Christie’s first political victory, election as a freeholder in the mid-1990s, was the result of a demonstrable lie:
This time, he was a reform candidate, promising to restore honest government, and he produced a TV ad charging that three of his opponents in the nine-person Republican primary were being “investigated by the Morris County prosecutor,” a serious accusation that happened to be false. Christie won the primary and then the general election, in part by assuring a more socially moderate electorate, “I am pro-choice.” But his victory was marred by the divisiveness of the campaign. The three victims of Christie’s false ad, including a freeholder named Cecilia Laureys, successfully sued him for defamation, and, after he lost an appeal, as part of the settlement he was forced to apologize to them in local newspapers.
Don’t Eff With Family, Part One: This has nothing to do with Christie, really, but is a great story about Norcross — and his mid-80s attempt to get State Sen. Lee Laskin to stop blocking the appointment of Norcross’s father to the New Jersey Racing Commission:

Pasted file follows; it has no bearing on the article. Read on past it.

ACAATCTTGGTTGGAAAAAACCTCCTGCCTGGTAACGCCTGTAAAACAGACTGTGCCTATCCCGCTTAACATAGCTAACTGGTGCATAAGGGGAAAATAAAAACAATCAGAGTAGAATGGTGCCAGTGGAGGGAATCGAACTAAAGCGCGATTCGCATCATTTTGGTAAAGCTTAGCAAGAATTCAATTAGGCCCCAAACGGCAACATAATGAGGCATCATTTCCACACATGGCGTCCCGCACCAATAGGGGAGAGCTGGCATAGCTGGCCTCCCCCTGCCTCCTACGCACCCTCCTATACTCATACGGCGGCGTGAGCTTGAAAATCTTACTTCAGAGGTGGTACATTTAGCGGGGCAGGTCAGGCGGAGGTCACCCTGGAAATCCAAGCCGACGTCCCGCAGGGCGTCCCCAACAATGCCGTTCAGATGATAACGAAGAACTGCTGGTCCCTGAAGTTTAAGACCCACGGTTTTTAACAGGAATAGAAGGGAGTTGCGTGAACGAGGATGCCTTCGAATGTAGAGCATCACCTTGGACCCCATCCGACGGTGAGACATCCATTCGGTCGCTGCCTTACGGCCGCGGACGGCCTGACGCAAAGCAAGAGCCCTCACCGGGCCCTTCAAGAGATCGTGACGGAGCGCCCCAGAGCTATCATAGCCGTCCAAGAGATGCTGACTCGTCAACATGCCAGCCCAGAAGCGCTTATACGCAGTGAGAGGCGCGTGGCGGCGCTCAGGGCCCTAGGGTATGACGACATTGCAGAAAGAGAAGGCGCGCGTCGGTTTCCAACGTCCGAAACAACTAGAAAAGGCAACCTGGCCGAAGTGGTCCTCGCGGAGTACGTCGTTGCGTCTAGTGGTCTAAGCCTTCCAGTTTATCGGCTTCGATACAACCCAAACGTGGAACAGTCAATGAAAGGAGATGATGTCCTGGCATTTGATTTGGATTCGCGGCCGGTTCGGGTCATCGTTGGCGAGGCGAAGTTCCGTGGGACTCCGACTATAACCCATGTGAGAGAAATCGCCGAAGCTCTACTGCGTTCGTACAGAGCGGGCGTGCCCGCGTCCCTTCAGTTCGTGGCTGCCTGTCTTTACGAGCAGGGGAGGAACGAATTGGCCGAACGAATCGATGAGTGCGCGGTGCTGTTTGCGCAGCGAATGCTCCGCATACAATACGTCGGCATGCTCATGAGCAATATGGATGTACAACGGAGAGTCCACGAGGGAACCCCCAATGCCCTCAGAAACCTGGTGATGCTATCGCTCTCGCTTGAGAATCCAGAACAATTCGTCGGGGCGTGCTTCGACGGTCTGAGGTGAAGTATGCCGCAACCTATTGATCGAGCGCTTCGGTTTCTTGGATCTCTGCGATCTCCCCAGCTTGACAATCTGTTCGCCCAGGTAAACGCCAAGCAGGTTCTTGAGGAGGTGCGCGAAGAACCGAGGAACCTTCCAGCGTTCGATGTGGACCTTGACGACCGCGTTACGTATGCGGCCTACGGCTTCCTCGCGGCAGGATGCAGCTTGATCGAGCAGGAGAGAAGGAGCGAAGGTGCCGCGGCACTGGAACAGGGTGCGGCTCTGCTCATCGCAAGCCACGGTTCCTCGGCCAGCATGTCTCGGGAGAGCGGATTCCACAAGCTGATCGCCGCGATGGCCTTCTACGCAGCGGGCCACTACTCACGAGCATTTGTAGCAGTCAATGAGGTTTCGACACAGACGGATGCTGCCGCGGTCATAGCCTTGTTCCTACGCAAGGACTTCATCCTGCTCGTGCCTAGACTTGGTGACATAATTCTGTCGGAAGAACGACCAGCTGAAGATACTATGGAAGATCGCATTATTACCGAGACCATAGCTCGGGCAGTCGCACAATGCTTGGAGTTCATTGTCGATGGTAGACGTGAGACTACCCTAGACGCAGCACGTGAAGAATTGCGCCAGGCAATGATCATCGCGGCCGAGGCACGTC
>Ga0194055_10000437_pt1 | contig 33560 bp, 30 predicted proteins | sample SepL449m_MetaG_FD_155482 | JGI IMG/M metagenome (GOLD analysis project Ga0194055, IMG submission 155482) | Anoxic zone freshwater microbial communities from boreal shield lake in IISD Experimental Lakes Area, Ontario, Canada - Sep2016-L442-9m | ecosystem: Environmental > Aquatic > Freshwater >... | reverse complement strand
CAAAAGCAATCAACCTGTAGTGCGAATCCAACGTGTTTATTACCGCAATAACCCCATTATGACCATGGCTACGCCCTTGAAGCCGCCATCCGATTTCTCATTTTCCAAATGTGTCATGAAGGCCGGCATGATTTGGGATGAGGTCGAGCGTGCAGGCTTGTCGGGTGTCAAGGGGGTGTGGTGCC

Norcross went to see him. “Senator, I come here as a son asking for a favor for his father,” Norcross said. “I don’t want my dad to know I ever came here to see you. This would mean the world to him. It would mean the world to me, and I would be forever indebted to you personally if you did this for my dad.”
Laskin leaned over his desk. “Fuck you and your father,” he said, according to Norcross. “All you corrupt Democrats.”
Norcross bided his time for six years — then took out a $430,000 personal loan to launch a blitz of negative ads againt Laskin’s re-election campaign. “We blew him away,” Norcross said. “It was the most exciting night I’ve ever had in politics in my life to this day.”